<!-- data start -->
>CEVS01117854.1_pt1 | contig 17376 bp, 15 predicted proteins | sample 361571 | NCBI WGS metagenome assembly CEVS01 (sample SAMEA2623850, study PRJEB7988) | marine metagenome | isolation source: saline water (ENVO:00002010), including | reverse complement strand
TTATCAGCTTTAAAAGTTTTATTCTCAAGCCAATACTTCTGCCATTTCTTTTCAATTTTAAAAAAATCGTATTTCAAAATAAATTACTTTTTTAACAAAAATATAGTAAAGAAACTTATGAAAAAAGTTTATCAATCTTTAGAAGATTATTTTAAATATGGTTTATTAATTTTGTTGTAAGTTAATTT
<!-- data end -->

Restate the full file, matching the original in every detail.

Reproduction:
>CEVS01117854.1_pt1 | contig 17376 bp, 15 predicted proteins | sample 361571 | NCBI WGS metagenome assembly CEVS01 (sample SAMEA2623850, study PRJEB7988) | marine metagenome | isolation source: saline water (ENVO:00002010), including | reverse complement strand
TTATCAGCTTTAAAAGTTTTATTCTCAAGCCAATACTTCTGCCATTTCTTTTCAATTTTAAAAAAATCGTATTTCAAAATAAATTACTTTTTTAACAAAAATATAGTAAAGAAACTTATGAAAAAAGTTTATCAATCTTTAGAAGATTATTTTAAATATGGTTTATTAATTTTGTTGTAAGTTAATTT